Court sides with men in 50-50 matrimonial property sharing disputes
The Court of Appeal has overturned two leading judgments which had ordered the division of marital property 50/50.
Kenya’s second-highest court overturned judgments of the High Court and settled the division of property on the basis of each spouse’s contribution.
Courts have debated whether spouses should share marital property equally in divorce, and the issue is also pending before the Supreme Court.
According to the Law on Matrimonial Property (2013), “the ownership of matrimonial property is vested in the spouses according to the contribution of one or the other of the spouses to their acquisition, and must be divided between the spouses if they divorce or if their marriage is dissolved in some other way.”
In one of the quashed judgments, appellate judges awarded the woman a 10 percent share of the value of a matrimonial home alone and explained that the man was entitled to 90 percent because the evidence showed that he had paid for the entire property without any monetary contribution from the wife at all.
The appeals court noted that there was no child born from the couple’s union, therefore, the wife’s contribution would only be “company”.
According to judges, even household chores like shopping at the supermarket were carried out by a housekeeper and the man’s driver.
Evidence presented to the court indicates that the couple married in 2007 as a widow with one child and a widower with three grown children.
The court granted the man 65 percent and the woman received 35 percent of the property, which was worth more than Ksh.100 million.
Before their divorce, the wife had planned to eliminate the husband in order to acquire his property, witnesses testified.
The appellate judges said that High Court Justice Asenath Ongeri overlooked the weight of the man’s evidence, not just as the main contributor, but that the parties’ wealth has been amassed by seizing opportunities as they arise and by making careful investments.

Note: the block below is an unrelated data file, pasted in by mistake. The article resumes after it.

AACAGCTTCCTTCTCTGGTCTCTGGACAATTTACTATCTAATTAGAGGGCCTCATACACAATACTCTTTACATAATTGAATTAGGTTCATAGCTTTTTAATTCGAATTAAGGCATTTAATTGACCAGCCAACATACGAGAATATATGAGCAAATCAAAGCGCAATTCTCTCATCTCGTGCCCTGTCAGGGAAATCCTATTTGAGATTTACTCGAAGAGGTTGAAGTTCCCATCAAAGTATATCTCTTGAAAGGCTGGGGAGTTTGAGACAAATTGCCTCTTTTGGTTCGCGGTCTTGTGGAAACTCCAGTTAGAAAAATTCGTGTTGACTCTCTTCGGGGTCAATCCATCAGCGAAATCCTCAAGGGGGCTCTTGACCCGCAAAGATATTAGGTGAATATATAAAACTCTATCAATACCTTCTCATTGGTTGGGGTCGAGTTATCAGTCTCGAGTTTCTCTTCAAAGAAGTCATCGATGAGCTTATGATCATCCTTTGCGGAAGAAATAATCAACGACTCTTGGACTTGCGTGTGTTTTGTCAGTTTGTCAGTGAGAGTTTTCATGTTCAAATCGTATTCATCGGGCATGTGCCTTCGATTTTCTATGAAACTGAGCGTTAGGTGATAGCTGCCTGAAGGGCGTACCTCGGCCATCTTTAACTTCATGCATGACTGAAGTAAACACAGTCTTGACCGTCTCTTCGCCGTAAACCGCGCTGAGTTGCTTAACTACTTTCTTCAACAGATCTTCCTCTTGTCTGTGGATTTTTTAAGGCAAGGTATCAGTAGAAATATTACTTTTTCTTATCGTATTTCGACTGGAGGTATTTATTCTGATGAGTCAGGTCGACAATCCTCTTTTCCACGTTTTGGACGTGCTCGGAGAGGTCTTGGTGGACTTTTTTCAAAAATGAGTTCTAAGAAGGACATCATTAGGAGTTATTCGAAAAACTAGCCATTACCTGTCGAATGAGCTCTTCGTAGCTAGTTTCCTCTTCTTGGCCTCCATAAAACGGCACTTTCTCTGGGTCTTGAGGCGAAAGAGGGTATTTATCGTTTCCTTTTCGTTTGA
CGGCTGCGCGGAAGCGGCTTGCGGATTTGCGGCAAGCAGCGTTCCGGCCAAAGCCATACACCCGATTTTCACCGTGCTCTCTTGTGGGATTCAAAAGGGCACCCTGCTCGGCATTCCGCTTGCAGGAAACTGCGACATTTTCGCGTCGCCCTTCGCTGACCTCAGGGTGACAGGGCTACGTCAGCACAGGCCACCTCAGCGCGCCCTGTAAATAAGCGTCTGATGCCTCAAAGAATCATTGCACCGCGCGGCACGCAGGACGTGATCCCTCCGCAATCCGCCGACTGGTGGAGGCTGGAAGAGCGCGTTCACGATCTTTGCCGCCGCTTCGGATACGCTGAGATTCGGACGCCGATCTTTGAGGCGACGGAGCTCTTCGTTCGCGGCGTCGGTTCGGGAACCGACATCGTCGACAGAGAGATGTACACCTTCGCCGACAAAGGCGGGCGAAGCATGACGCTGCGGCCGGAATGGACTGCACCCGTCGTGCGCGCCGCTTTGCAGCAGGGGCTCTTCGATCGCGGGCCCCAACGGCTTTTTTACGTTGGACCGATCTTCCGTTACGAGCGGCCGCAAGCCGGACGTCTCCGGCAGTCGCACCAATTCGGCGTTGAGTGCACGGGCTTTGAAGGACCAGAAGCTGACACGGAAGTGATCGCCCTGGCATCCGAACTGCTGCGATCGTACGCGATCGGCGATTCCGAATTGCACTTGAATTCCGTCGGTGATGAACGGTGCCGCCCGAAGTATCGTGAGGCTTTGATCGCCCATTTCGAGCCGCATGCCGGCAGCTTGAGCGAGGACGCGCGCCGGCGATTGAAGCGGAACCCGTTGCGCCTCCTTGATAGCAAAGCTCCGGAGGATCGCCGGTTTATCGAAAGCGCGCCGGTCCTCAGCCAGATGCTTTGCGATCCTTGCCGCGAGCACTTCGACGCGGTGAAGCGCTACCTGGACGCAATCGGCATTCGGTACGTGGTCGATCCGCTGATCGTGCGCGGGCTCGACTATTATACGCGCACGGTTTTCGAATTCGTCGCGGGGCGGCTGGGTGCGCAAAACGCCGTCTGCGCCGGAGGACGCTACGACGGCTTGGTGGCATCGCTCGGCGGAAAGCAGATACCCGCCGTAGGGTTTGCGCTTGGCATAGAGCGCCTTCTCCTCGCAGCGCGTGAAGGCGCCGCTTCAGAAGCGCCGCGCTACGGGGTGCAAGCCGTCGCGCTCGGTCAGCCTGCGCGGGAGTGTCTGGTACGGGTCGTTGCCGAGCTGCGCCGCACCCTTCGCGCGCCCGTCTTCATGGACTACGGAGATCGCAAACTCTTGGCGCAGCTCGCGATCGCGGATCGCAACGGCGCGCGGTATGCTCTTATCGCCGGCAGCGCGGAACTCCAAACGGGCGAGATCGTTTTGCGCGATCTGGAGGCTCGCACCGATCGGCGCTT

the court said under the Deposit’s Interpretation and Section 2 of the Matrimonial Property Act the woman did not present any evidence to the court that she did any housework or the management of the marital home.
“There was no basis at all to conclude that the par spouses were entitled to an even division of the marital property. They weren’t, “said judges Hannah Okwengu, Mohammed Warsame and Sankale Ole Kantai.
In 2017, Justice Patrick Kiage in a case filed by one Zipporah Wangui against her estranged husband Peter Njuguna, ruled that if one partner invested nothing in marriage, they should not ask for a slice of what was invested by the other partner on the basis of love.
Wangui and Njoroge were embroiled in a 12-year court battle as the woman sought five properties – one in Nyahururu, three in Bahati-Kabatini and another one in Donholm.
Kiage ruled that sharing matrimonial property after divorce did not have a fixed formula in law and must be on the basis of fairness and conscience and not the 50:50 mantra.
“It is not a matter of mathematics merely, as in the splitting of an orange in two for, as biblical Solomon found, justice does not get to be served by simply cutting up a contested object of love, ambition or desire into two equal parts,” he said.
Kiage said the Constitution was not a safe haven for spouses who refused to put effort into their marriages.
“Our new constitutional dispensation is no safe haven for spouses who will not pull their weight. It cannot be an avenue to early riches by men who would rather reap from rich women or women who see in monied men an adieu to poverty,” said the judge.